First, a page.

MAKING A NO CHEESE CHEESCAKE...OR IT AIN'T EASY BEING A MOM
My youngest, Joe College is off dairy products for awhile for health reasons. And next week is Shavuot.
Shavuot, the Festival of Weeks, is the second of the three major festivals with both historical and agricultural significance (the other two are Passover and Sukkot). Agriculturally, it commemorates the time when the first fruits were harvested and brought to the Temple, and is known as Hag ha-Bikkurim (the Festival of the First Fruits). Historically, it celebrates the giving of the Torah at Mount Sinai, and is also known as Hag Matan Torateinu (the Festival of the Giving of Our Torah).
It is noteworthy that the holiday is called the time of the giving of the Torah, rather than the time of the receiving of the Torah. The sages point out that we are constantly in the process of receiving the Torah, that we receive it every day, but it was first given at this time. Thus it is the giving, not the receiving, that makes this holiday significant.
It is customary to stay up the entire first night of Shavu'ot and study Torah, then pray as early as possible in the morning.
It is customary to eat a dairy meal at least once during Shavu'ot. There are varying opinions as to why this is done. Some say it is a reminder of the promise regarding the land of Israel, a land flowing with "milk and honey." According to another view, it is because our ancestors had just received the Torah (and the dietary laws therein), and did not have both meat and dairy dishes available.
The book of Ruth is read at this time. Again, there are varying reasons given for this custom, and none seems to be definitive.
Well, now that you know what Shavuot is all about, and you know that my kid is off dairy...what you don't know is that it is traditional to make a cheese cake (among other things) for the holiday.
So, being the good mom that I am, I went online and found some Vegan recipes. Now, I wish you could see the faces on the people when I walk into a health food store. I mean, I'm the corned beef and pecan pie lady, remember? But since my kid is on this meshuggeneh diet, I have become an expert on where the soy milk is kept and what tofu cheeses are available. And God bless them all for their variety of products that we can get here in Israel.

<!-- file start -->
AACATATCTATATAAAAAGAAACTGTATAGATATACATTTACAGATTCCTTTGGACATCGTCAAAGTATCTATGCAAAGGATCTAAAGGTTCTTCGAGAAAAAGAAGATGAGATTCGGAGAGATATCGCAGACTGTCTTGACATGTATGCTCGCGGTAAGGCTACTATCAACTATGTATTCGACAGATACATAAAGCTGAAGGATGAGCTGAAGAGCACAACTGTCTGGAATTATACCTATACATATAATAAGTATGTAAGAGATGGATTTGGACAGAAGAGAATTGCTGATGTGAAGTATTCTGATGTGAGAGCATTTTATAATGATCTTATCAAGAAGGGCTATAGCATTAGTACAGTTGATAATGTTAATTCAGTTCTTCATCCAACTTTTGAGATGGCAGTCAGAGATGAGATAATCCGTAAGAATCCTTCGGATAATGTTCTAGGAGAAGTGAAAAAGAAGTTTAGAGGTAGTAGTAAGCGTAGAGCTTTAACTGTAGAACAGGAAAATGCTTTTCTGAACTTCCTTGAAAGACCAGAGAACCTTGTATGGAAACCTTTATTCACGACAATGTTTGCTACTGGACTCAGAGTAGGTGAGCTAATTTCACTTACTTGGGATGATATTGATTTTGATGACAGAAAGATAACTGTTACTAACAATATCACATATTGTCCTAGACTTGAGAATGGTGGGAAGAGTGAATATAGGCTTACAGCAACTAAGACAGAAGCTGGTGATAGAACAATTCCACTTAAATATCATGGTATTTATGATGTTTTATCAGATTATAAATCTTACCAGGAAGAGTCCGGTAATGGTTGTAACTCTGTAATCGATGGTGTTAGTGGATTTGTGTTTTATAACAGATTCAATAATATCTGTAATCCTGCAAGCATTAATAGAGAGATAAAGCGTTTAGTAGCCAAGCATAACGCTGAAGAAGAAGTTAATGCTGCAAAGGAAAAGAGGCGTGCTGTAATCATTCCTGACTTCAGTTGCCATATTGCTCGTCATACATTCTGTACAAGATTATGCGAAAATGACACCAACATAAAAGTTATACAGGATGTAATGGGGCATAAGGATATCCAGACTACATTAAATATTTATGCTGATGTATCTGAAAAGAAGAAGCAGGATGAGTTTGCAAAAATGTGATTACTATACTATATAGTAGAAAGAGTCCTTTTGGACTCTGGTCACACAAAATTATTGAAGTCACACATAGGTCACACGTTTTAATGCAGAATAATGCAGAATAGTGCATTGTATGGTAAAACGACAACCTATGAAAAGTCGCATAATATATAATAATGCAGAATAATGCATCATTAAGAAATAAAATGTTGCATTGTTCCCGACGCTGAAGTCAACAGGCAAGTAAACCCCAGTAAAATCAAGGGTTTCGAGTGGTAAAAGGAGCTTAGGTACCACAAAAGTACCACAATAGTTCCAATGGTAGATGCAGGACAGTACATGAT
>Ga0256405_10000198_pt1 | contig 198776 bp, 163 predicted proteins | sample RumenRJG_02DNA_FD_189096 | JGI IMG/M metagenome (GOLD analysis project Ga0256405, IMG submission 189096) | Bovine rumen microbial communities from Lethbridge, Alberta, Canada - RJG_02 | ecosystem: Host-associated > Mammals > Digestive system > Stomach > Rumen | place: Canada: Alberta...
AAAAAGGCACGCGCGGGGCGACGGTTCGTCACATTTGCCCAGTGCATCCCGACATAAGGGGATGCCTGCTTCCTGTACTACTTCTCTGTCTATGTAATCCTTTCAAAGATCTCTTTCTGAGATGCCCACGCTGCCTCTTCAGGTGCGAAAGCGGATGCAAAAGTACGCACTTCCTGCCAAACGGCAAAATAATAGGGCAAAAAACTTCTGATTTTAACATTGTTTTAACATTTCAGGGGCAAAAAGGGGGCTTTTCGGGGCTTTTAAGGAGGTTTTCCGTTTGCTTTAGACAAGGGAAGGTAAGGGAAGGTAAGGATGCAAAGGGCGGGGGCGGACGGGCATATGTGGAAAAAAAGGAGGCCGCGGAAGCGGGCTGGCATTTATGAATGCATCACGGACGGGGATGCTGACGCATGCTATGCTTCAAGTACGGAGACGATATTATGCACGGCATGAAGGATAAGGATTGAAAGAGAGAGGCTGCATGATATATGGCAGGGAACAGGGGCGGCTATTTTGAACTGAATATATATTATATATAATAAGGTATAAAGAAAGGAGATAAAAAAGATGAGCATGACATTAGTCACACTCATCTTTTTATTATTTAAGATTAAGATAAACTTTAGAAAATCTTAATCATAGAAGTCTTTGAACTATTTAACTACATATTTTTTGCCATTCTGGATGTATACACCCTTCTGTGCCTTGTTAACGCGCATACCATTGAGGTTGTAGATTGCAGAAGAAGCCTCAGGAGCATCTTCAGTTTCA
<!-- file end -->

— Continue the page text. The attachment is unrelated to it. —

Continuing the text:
Ok. Here is the Chocolate-Tofu Cheesecake recipes that I chose. If you have any ideas I would love to hear them. I have until the 22nd to become an expert.
Vegan Chocolate Cheesecake
1 1/2 pounds firm tofu
1 pound soft (silken) tofu
2 1/2 cups sugar
1 cup chocolate chips or 2/3 cup carob cocoa
2 tsp. vanilla extract
1 tsp. almond extract
1 cup chocolate soymilk
graham cracker pie crust
Have crust ready. Drain tofu between 2 towels with a breadboard weight on top for about 20 minutes. Blend the drained tofu, 1/2 pund at a time, until smooth and creamy. With each 1/2 pound in the blender add 1/2 cup of sugar. Pour all the blended tofu and sugar into a bowl.
Preaheat the oven to 350 degrees. Melt chocolate (if using) in a double boiler and add to the blended tofu mixture. Mix together with remaining ingredients. Pour this mixture into the prebaked crust, then bake for about 35-60 minutes depending on your oven or until the top appears solid. Chill for 1-2 hours before serving.
Ok folks. Waddya think?
Gone are the days of the white chocolate cheesecake recipe that I have from my friend Rena. Sigh. Tofu? Carob cocoa? But a Mom's godda do what a Mom's godda do.
Have a great day...stay safe...and thanks for dropping in.